Bb pedal, which is foreshadowing the Eb major section to come at measure thirty-seven.
The first two measures of the piece do not belong to a particular section. Instead,
a very distant tam-tam scrape under a fermata rings out of time. The lack of time and
reflective quality of the ring brings the listener into a state of reflection, similar to a
meditation bell signaling the beginning of an individuals practice. This effect draws us
into the piece by creating a sense of wonder about what to expect for the remainder of the
work. Like the beginning of a journey into meditation, we cannot predict what the next

MUS 715 - Music Theory Analysis

moment will bring. The aleatoric section at measure ninety-five begins with a B
diminished chord over D in the bass, and like the beginning of the piece is senza misura,
without time. A ringing suspended cymbal and tam-tam at the end of section F mark the
emotion of disbelief and self-reflection, very similar to the first sound of the entire piece.
This effect allows the listener to recover from the fogginess of the accident and the terror
of the aftermath. It is the quiet moment of pure sadness and disbelief at what just
happened.
According to the program notes, the aleatoric section at measure ninety-five is
used to represent the foggy morning of the accident in which Lynn Jones died. It begins
pianissimo and as instruments layer into the texture, the section grows in volume and
intensity. The entire wind section of the band is playing a combination of cluster chords
and rhythmic motives, while each member the percussion section is playing a different
intense rhythmic motive with changing dynamics and accents in order to create as much
feeling of chaos as possible. Section F, measure ninety- six, marks the pivotal moment in
the young boys life and climax of the piece which is the end of the fifty-one second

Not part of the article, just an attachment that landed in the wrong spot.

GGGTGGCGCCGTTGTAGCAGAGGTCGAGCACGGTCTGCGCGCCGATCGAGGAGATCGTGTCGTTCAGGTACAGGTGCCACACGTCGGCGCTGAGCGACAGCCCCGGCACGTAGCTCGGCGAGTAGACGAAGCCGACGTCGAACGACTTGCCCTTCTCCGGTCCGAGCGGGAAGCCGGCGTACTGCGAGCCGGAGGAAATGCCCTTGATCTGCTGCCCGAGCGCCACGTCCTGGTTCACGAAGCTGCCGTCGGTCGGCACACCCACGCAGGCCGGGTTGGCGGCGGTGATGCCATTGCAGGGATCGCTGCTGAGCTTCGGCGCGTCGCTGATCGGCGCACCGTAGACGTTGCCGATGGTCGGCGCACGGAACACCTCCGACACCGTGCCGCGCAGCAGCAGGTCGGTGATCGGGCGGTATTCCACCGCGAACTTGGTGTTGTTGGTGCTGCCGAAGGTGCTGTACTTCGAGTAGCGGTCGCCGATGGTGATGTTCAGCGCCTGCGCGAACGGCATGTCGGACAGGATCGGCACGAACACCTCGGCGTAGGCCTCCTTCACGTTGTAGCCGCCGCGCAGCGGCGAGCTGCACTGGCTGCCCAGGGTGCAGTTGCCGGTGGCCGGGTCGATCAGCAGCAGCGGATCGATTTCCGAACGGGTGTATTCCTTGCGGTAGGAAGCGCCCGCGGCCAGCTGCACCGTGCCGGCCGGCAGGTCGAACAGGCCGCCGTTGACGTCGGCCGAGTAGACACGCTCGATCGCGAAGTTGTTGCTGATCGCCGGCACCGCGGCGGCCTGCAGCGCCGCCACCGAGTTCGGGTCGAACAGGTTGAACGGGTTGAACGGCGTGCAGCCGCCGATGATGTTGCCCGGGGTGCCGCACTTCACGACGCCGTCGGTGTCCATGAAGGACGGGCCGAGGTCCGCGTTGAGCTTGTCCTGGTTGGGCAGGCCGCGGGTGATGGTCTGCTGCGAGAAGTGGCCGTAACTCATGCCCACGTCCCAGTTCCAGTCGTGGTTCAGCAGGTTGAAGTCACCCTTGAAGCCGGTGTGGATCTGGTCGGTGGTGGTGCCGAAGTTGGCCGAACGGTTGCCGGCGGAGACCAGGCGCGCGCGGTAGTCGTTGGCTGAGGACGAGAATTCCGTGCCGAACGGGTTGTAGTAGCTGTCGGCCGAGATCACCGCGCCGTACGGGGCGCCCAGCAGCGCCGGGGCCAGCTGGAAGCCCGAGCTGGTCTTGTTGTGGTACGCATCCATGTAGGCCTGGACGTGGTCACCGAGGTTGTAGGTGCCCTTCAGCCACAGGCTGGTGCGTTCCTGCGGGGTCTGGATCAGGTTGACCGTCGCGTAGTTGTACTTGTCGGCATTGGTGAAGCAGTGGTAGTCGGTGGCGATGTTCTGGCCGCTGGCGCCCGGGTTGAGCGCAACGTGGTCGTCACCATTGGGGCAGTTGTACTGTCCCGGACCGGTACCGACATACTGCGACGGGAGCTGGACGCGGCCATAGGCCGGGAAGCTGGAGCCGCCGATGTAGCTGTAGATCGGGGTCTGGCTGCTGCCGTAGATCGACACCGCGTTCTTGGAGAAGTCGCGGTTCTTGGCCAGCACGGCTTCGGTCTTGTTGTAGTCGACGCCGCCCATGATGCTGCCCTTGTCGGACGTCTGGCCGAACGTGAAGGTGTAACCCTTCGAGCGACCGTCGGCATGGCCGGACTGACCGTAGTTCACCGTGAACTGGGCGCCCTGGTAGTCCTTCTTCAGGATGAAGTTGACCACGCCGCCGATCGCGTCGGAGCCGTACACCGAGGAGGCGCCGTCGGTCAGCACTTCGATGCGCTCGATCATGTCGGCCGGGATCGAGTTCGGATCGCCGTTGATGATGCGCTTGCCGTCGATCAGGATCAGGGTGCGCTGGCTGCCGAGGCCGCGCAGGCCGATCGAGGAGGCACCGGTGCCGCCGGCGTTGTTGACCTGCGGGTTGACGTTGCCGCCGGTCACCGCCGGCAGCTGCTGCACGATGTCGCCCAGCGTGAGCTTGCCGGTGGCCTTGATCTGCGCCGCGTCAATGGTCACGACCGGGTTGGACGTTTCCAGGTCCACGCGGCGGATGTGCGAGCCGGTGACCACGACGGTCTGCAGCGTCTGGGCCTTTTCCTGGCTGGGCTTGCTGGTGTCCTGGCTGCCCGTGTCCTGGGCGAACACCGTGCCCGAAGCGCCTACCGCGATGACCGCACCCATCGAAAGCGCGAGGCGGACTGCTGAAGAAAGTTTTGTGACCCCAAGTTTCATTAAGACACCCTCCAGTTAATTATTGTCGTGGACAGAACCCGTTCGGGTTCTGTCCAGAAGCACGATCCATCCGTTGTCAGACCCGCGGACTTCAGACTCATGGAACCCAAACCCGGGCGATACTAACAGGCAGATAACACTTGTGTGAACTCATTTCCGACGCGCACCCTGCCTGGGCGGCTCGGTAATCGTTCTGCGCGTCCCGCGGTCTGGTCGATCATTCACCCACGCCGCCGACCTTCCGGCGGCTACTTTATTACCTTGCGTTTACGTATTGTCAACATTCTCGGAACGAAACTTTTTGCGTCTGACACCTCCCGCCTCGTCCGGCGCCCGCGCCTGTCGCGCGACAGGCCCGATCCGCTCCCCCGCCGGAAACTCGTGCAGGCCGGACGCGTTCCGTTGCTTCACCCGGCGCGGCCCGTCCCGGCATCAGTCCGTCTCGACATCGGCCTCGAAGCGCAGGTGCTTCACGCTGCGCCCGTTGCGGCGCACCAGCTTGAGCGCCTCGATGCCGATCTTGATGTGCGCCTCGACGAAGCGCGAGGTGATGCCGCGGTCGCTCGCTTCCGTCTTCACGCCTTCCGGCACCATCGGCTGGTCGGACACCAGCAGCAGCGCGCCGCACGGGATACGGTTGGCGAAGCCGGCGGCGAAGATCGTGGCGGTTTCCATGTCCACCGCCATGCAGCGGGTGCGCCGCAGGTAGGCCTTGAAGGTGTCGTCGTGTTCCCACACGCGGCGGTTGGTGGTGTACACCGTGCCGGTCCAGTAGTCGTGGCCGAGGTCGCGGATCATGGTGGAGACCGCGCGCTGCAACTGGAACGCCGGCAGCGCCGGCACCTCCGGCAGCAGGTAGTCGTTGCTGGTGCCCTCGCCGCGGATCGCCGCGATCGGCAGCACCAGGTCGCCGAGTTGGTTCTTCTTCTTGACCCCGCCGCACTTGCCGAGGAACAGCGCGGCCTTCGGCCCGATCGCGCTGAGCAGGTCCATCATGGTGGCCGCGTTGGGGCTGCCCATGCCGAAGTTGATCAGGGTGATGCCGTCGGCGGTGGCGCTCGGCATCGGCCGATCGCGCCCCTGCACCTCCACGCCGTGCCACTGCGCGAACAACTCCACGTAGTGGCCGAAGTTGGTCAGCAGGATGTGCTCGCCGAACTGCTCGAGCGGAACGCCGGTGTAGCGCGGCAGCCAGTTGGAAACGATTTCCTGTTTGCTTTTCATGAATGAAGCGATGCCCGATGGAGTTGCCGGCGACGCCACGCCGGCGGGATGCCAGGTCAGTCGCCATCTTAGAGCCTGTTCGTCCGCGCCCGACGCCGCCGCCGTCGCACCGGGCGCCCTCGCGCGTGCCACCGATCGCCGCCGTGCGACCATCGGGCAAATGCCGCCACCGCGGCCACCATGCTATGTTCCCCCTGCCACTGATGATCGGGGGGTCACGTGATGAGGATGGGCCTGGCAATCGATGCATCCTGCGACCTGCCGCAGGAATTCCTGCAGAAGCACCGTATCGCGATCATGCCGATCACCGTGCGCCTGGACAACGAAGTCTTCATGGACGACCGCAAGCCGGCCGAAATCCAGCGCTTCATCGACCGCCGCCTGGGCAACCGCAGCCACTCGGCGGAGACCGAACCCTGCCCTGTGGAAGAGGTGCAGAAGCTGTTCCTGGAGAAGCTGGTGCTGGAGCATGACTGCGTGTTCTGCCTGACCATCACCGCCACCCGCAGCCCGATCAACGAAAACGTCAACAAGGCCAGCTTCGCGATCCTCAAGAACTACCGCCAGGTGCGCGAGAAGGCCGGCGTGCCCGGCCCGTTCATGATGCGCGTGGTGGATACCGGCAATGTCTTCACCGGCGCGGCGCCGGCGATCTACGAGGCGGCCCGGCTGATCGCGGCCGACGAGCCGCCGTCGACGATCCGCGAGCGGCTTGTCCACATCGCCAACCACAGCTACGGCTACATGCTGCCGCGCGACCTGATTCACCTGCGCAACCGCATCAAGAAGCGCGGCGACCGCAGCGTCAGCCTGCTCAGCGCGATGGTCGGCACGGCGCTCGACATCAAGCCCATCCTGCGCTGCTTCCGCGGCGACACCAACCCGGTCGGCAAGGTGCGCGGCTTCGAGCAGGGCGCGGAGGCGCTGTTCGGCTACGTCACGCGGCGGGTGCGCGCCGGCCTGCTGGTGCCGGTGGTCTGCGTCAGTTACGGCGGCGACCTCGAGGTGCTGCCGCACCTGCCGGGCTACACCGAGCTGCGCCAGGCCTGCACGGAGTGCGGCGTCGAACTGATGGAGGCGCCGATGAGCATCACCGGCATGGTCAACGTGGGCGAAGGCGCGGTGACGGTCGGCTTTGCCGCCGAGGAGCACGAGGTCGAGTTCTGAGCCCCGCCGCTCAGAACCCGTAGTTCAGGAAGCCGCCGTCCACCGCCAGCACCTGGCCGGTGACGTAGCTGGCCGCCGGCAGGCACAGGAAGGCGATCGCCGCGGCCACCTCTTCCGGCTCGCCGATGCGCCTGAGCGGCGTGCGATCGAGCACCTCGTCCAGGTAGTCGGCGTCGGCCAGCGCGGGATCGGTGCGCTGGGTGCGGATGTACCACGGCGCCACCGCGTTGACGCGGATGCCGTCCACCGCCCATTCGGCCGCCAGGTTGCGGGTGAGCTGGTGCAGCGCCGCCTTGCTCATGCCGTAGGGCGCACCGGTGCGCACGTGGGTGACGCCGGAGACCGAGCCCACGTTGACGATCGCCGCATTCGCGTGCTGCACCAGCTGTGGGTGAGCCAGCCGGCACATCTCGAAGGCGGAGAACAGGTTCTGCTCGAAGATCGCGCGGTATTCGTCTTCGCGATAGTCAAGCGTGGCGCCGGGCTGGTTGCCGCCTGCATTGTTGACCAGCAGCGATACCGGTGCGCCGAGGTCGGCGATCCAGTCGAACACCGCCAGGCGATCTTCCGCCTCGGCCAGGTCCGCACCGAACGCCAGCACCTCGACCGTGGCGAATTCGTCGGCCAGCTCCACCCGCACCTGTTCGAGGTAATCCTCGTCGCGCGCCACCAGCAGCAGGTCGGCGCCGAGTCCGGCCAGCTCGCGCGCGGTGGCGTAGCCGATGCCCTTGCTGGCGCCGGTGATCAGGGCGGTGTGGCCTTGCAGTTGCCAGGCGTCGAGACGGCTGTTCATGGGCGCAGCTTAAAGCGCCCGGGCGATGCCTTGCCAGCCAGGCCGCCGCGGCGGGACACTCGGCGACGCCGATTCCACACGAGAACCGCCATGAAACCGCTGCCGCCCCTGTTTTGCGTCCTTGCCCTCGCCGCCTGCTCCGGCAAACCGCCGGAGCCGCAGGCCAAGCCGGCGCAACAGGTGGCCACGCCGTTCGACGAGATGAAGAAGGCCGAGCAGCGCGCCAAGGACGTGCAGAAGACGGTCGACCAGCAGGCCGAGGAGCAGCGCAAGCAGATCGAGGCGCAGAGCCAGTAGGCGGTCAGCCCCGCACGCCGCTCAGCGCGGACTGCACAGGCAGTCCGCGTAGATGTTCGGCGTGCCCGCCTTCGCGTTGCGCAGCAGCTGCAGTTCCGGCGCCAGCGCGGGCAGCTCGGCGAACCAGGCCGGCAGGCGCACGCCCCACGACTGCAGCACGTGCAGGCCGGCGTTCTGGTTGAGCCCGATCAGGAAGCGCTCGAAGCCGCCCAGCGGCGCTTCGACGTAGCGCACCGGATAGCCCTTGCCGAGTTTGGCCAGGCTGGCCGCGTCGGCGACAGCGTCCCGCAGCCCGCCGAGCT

aleatoric section. The use of fortississimo dynamics, a fast tempo (quarter note = 144)
accented triple and eighth notes and pitch class set theory, create a sense of pure terror.
The notes of the pitch class set at measure ninety-six are Ab, Bb, B, Eb, and E [10, 0, 1,
5, 6] in their normal order of this pitch set. The prime order would be (0, 2, 3, 7, 8).
Texture is another compositional device used to portray emotion throughout the
piece. The solo texture of a pianissimo clarinet in the opening of the piece represents a
feeling of pensiveness, reflecting in deep and serious thought. The feeling of growing
apprehension continues into the next section of the piece, A1 over B, as the horn in F and

MUS 715 - Music Theory Analysis

solo clarinet embark on a call and response of similar melodic material from the A
section over the identical harmonic structure of the B section and F pedal in the timpani
and tuba. Sparse, thin textures at section D keep the feeling carefree and pleasant. For
example, the use of a canon effect between the clarinets and flutes at section D1 denotes
conversation and the lack of heavy low brass and percussion keeps the feeling
lighthearted. Section D2 employs the entire band playing accented unison melodic
movement in mixed meter depicting total unabridged joy and happiness!
At the start of part three, measure eighty-eight, the flutes and clarinets play fast,
syncopated minor lines that are interjected by semi-tone minor movement in the low
voices of the band. Accented, seemingly random, notes are layered into the texture from
the saxophones and horns in F, which adds to the confusion and spinning feeling of fear
for a loved ones life. Growing in intensity through dynamics, and slowing down in tempo
create more tension leading into the aleatoric section of the piece. A solo clarinet at
measure one hundred and nine plays the same melody as in bar four in Ab Major amongst
the texture of voices and Ab pedal representing the reflective nature of a lamenting
emotion. Crescendoing to a fortissimo, the I section moves into a representation of
optimism. A faster tempo, use of a full brass choir and maestoso style cause the listener
to feel optimism and hope despite the sadness experienced in part three of the piece.
The harmonic movement in section D of part two is major in tonality and follows
a familiar and comfortable chord progression (I, IV, I, IV, I, IV etc... I, V, I, V6/4, I6, V,
I , IV, etc...) all the way until the next major change at measure seventy-three. The tempo
is more than twice as fast as part one of the piece, the opposite of reflective, but depicting
the simplicity of living life in the moment. Programmatically, the simplicity of this

MUS 715 - Music Theory Analysis

harmony represents the simplicity of life for this young man. The harmonic movement at